The Marrow of Modern Divinity is a 17th Century work that teaches concerning God’s Eternal Plan to redeem a people to his name to the praise of His grace. The work is set as a discussion between a legalist and a libertine about the role of the law in the life of a believer. An Evangelist happens along who is able to put the law in it’s proper perspective, as it relates to the salvation of men. Chapter 2 of the book covers God’s Plan of Salvation, purposed within Himself in Eternity Past, revealed in various stages through Biblical history, beginning with Genesis 3:15, and finally completed in His Son – Jesus Christ. God’s Plan of Salvation of mankind is commonly referred to by theologians as the Covenant (or Plan) of Grace; or the Gospel. Chapter 2 of the Marrow covers the Gospel outlined as follows: Gospel 1) Purposed, 2) Promised, and 3) Provided.
The first section we cover is God’s purposing within Himself, in eternity past, to redeem fallen mankind. This purpose within the Godhead is called, by theologians, the Covenant (or Plan) of Redemption. From this, we learn that God has an eternal purpose and plan for the things He does. In other words, salvation is not a backup plan, but Plan A1 in the Mystery of Gods Eternal Council.
Counsel of Redemption
The chapter opens with Evangelist teaching the three men about God’s Eternal Counsel. He does so by way of a dialogue between the Justice, Mercy, and Wisdom of God.
“Justice stood up and said, that man had sinned, and therefore man must die… ‘If I be offended, I must be satisfied and have my right; and therefore I require, that man … satisfy the judgment of God.'”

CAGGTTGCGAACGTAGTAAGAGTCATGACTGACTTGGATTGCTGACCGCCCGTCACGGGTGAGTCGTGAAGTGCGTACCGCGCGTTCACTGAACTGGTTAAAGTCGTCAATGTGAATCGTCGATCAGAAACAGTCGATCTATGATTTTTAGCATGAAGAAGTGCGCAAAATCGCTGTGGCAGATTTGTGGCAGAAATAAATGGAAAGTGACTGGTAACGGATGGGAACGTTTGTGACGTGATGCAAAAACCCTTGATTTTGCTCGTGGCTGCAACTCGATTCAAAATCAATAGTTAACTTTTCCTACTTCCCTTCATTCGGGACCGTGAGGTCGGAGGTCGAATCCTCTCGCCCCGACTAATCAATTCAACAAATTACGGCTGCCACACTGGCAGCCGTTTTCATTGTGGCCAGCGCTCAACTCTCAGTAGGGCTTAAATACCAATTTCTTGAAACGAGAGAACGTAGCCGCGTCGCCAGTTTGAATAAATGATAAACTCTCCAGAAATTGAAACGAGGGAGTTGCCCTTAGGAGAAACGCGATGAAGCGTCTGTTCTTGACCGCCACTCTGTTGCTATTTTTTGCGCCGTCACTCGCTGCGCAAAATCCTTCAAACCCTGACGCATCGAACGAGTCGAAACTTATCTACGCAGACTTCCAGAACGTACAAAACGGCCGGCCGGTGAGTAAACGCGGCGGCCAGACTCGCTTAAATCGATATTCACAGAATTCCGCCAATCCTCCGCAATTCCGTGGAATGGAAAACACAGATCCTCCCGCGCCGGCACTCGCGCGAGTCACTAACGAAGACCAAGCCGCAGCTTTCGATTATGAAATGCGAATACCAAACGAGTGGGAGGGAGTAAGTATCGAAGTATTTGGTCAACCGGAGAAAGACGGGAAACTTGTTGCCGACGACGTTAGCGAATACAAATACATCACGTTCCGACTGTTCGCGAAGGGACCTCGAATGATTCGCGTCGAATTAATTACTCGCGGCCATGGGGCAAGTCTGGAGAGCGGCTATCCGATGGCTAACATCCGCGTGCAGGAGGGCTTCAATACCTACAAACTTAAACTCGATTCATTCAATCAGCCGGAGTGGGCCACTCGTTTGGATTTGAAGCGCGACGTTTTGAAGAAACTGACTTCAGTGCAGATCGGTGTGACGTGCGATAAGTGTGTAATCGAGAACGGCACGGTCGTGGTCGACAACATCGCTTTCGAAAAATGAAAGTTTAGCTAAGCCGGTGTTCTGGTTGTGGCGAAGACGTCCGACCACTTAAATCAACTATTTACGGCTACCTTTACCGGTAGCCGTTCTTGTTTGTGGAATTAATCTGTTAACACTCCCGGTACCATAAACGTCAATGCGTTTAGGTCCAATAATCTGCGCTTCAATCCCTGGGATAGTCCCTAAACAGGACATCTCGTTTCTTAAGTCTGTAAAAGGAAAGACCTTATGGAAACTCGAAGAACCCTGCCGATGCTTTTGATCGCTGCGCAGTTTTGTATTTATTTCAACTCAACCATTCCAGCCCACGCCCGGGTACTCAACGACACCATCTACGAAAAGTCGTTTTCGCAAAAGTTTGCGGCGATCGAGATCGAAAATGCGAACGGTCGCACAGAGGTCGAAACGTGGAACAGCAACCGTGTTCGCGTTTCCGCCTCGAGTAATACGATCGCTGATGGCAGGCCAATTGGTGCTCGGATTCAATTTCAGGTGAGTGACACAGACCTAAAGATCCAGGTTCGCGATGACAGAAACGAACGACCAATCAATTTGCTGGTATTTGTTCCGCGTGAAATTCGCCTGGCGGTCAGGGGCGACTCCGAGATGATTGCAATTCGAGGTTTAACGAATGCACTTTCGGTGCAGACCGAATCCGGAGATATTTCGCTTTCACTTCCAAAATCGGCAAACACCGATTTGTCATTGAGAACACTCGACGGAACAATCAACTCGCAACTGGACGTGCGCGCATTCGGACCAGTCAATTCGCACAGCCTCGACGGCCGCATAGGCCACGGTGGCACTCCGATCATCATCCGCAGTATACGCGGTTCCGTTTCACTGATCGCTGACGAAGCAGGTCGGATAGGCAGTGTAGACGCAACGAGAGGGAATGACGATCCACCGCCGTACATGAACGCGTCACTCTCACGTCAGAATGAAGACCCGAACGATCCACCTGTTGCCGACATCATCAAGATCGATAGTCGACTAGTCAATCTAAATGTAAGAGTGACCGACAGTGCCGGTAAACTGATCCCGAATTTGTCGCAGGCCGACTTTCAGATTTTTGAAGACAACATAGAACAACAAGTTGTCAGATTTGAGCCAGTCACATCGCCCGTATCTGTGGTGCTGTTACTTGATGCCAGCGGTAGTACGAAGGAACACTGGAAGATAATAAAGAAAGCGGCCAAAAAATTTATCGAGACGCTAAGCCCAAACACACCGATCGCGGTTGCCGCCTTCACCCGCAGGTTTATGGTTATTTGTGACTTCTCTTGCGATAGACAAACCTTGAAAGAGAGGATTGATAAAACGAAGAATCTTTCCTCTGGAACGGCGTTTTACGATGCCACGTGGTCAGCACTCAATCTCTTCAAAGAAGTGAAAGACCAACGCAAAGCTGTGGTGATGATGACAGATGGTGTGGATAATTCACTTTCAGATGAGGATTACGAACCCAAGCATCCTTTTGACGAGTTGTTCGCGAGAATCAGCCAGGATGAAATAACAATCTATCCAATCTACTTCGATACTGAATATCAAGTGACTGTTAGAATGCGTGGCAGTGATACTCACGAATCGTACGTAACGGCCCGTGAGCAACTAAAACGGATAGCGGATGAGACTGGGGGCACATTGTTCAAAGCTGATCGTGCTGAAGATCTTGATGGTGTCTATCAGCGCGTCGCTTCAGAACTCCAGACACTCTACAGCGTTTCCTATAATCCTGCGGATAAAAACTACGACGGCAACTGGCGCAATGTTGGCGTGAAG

“Mercy, on the other side, pleaded for favour, and appeals to the great court in heaven: …’O let favour and compassion be shown towards man, woefully seduced and overthrown by Satan!'”
The Wisdom of God is the judge ruling over the matter and devises a way to satisfy them both. In order for them both to be satisfied, two things must be effected:
- (1.) A satisfaction of God’s justice.
- (2.) A reparation of man’s nature.
But, man will be fallen and will not have the means to pay off so great a debt, nor will he be able, being dead in sin, to repair his own fallen nature. An intermediary is required, who could stand in the place of man to satisfy divine justice, and yet must also be one having the full creative power of God, in order that he might be able to sanctify and wholly restore the fallen nature of man.
Thomas Boston, in his footnotes upon this passage, says:
Therefore, in the contrivance of his salvation, it was necessary that provision should be made for the satisfaction of God’s justice, by payment of the double debt mentioned above; namely, the debt of punishment and the debt of perfect obedience. It was also necessary that provision should be made for the sanctification of the sinner, the repairing of the lost image of God in him. And man being as unable to sanctify himself, as to satisfy justice, [a truth which proud nature cannot digest], the Saviour behoved, not only to obey and suffer in his stead, but also to have a fullness of the Spirit of holiness in him to communicate to the sinner, that his nature might be repaired through sanctification of the Spirit. Thus was the groundwork of man’s salvation laid in the eternal counsel; …
Who could this mediator between man and God be, that he could both fulfill all the Holy demands of God’s Law, and also satisfy the Divine Justice of God?
“…this could be none other but Jesus Christ, one of the Three Persons of the blessed Trinity; therefore he, by his Father’s ordination, his own voluntary offering, and the Holy Spirit’s sanctification, was fitted for the business. Whereupon there was a special covenant, or mutual agreement made between God and Christ, as is expressed, (Isa 53:10), that if Christ would make himself a sacrifice for sin, then he should “see his seed, he should prolong his days, and the pleasure of the Lord should prosper by him.”